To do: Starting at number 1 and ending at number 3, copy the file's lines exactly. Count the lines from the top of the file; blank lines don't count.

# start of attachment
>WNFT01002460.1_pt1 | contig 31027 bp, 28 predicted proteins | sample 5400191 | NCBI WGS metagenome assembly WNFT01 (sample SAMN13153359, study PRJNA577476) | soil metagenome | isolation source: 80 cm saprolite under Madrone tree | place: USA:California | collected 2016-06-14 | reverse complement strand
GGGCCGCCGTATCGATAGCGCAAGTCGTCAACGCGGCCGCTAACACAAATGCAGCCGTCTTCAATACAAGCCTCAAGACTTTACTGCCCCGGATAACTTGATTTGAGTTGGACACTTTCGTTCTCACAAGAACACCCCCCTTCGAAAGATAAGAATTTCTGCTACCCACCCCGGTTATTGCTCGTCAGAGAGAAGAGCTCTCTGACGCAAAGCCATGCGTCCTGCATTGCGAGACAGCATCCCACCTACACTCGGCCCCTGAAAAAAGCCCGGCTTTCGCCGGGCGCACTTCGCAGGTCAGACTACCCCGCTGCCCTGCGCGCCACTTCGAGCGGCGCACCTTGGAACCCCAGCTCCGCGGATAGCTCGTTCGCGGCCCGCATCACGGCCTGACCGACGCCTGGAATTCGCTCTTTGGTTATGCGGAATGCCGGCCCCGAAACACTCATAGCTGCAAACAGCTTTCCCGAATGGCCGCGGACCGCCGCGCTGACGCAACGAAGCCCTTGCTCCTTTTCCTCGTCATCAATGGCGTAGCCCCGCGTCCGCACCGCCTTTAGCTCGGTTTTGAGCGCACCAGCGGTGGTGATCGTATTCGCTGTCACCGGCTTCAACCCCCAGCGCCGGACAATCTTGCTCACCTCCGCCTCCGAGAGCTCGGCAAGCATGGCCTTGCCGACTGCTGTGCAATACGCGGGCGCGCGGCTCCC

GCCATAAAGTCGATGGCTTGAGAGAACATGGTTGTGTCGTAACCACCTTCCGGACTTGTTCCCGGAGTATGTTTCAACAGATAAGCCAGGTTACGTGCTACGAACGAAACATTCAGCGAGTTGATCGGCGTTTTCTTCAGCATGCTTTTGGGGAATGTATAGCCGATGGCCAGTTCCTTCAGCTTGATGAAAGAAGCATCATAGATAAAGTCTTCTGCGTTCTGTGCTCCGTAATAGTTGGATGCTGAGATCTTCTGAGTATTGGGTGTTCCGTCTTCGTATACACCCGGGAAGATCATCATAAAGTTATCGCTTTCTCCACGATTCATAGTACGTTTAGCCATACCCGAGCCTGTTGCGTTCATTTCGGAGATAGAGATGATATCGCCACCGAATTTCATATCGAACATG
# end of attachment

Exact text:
>WNFT01002460.1_pt1 | contig 31027 bp, 28 predicted proteins | sample 5400191 | NCBI WGS metagenome assembly WNFT01 (sample SAMN13153359, study PRJNA577476) | soil metagenome | isolation source: 80 cm saprolite under Madrone tree | place: USA:California | collected 2016-06-14 | reverse complement strand
GGGCCGCCGTATCGATAGCGCAAGTCGTCAACGCGGCCGCTAACACAAATGCAGCCGTCTTCAATACAAGCCTCAAGACTTTACTGCCCCGGATAACTTGATTTGAGTTGGACACTTTCGTTCTCACAAGAACACCCCCCTTCGAAAGATAAGAATTTCTGCTACCCACCCCGGTTATTGCTCGTCAGAGAGAAGAGCTCTCTGACGCAAAGCCATGCGTCCTGCATTGCGAGACAGCATCCCACCTACACTCGGCCCCTGAAAAAAGCCCGGCTTTCGCCGGGCGCACTTCGCAGGTCAGACTACCCCGCTGCCCTGCGCGCCACTTCGAGCGGCGCACCTTGGAACCCCAGCTCCGCGGATAGCTCGTTCGCGGCCCGCATCACGGCCTGACCGACGCCTGGAATTCGCTCTTTGGTTATGCGGAATGCCGGCCCCGAAACACTCATAGCTGCAAACAGCTTTCCCGAATGGCCGCGGACCGCCGCGCTGACGCAACGAAGCCCTTGCTCCTTTTCCTCGTCATCAATGGCGTAGCCCCGCGTCCGCACCGCCTTTAGCTCGGTTTTGAGCGCACCAGCGGTGGTGATCGTATTCGCTGTCACCGGCTTCAACCCCCAGCGCCGGACAATCTTGCTCACCTCCGCCTCCGAGAGCTCGGCAAGCATGGCCTTGCCGACTGCTGTGCAATACGCGGGCGCGCGGCTCCC

GCCATAAAGTCGATGGCTTGAGAGAACATGGTTGTGTCGTAACCACCTTCCGGACTTGTTCCCGGAGTATGTTTCAACAGATAAGCCAGGTTACGTGCTACGAACGAAACATTCAGCGAGTTGATCGGCGTTTTCTTCAGCATGCTTTTGGGGAATGTATAGCCGATGGCCAGTTCCTTCAGCTTGATGAAAGAAGCATCATAGATAAAGTCTTCTGCGTTCTGTGCTCCGTAATAGTTGGATGCTGAGATCTTCTGAGTATTGGGTGTTCCGTCTTCGTATACACCCGGGAAGATCATCATAAAGTTATCGCTTTCTCCACGATTCATAGTACGTTTAGCCATACCCGAGCCTGTTGCGTTCATTTCGGAGATAGAGATGATATCGCCACCGAATTTCATATCGAACATG